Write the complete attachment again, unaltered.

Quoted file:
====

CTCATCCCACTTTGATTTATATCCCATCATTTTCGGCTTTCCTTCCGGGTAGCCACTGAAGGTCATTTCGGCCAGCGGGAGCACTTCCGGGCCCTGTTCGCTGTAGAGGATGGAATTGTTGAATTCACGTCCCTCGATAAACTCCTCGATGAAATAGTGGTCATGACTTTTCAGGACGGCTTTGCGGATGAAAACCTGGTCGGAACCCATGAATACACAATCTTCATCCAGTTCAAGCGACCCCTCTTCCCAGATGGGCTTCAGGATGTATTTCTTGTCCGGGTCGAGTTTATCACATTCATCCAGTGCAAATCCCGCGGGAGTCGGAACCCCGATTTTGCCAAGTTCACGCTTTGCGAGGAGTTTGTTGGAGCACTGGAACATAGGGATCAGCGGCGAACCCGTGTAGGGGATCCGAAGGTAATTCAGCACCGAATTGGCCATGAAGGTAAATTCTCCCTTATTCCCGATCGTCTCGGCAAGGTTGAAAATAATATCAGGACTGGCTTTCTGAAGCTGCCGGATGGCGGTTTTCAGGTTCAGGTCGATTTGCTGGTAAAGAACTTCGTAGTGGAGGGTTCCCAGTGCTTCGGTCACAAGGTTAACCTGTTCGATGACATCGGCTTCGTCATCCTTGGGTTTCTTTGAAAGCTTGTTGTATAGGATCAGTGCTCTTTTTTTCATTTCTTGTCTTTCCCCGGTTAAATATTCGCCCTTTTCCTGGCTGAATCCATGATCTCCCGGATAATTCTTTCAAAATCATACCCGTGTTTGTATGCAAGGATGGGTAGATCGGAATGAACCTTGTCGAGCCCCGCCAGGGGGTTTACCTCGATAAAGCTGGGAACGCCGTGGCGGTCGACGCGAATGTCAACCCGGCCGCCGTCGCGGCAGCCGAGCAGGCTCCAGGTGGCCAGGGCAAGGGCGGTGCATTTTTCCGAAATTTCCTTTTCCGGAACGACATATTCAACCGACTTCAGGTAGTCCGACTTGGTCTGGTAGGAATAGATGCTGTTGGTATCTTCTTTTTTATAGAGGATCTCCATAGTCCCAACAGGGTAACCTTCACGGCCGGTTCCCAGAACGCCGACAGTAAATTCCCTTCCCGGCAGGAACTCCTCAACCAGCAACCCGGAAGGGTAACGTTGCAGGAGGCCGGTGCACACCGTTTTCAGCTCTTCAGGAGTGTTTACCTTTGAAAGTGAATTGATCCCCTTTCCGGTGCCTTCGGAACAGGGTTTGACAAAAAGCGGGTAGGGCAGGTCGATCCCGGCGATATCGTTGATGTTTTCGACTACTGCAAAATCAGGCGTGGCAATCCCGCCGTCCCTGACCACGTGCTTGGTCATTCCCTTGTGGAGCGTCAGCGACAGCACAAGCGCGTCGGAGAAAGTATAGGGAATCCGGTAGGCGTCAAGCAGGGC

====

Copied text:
CTCATCCCACTTTGATTTATATCCCATCATTTTCGGCTTTCCTTCCGGGTAGCCACTGAAGGTCATTTCGGCCAGCGGGAGCACTTCCGGGCCCTGTTCGCTGTAGAGGATGGAATTGTTGAATTCACGTCCCTCGATAAACTCCTCGATGAAATAGTGGTCATGACTTTTCAGGACGGCTTTGCGGATGAAAACCTGGTCGGAACCCATGAATACACAATCTTCATCCAGTTCAAGCGACCCCTCTTCCCAGATGGGCTTCAGGATGTATTTCTTGTCCGGGTCGAGTTTATCACATTCATCCAGTGCAAATCCCGCGGGAGTCGGAACCCCGATTTTGCCAAGTTCACGCTTTGCGAGGAGTTTGTTGGAGCACTGGAACATAGGGATCAGCGGCGAACCCGTGTAGGGGATCCGAAGGTAATTCAGCACCGAATTGGCCATGAAGGTAAATTCTCCCTTATTCCCGATCGTCTCGGCAAGGTTGAAAATAATATCAGGACTGGCTTTCTGAAGCTGCCGGATGGCGGTTTTCAGGTTCAGGTCGATTTGCTGGTAAAGAACTTCGTAGTGGAGGGTTCCCAGTGCTTCGGTCACAAGGTTAACCTGTTCGATGACATCGGCTTCGTCATCCTTGGGTTTCTTTGAAAGCTTGTTGTATAGGATCAGTGCTCTTTTTTTCATTTCTTGTCTTTCCCCGGTTAAATATTCGCCCTTTTCCTGGCTGAATCCATGATCTCCCGGATAATTCTTTCAAAATCATACCCGTGTTTGTATGCAAGGATGGGTAGATCGGAATGAACCTTGTCGAGCCCCGCCAGGGGGTTTACCTCGATAAAGCTGGGAACGCCGTGGCGGTCGACGCGAATGTCAACCCGGCCGCCGTCGCGGCAGCCGAGCAGGCTCCAGGTGGCCAGGGCAAGGGCGGTGCATTTTTCCGAAATTTCCTTTTCCGGAACGACATATTCAACCGACTTCAGGTAGTCCGACTTGGTCTGGTAGGAATAGATGCTGTTGGTATCTTCTTTTTTATAGAGGATCTCCATAGTCCCAACAGGGTAACCTTCACGGCCGGTTCCCAGAACGCCGACAGTAAATTCCCTTCCCGGCAGGAACTCCTCAACCAGCAACCCGGAAGGGTAACGTTGCAGGAGGCCGGTGCACACCGTTTTCAGCTCTTCAGGAGTGTTTACCTTTGAAAGTGAATTGATCCCCTTTCCGGTGCCTTCGGAACAGGGTTTGACAAAAAGCGGGTAGGGCAGGTCGATCCCGGCGATATCGTTGATGTTTTCGACTACTGCAAAATCAGGCGTGGCAATCCCGCCGTCCCTGACCACGTGCTTGGTCATTCCCTTGTGGAGCGTCAGCGACAGCACAAGCGCGTCGGAGAAAGTATAGGGAATCCGGTAGGCGTCAAGCAGGGC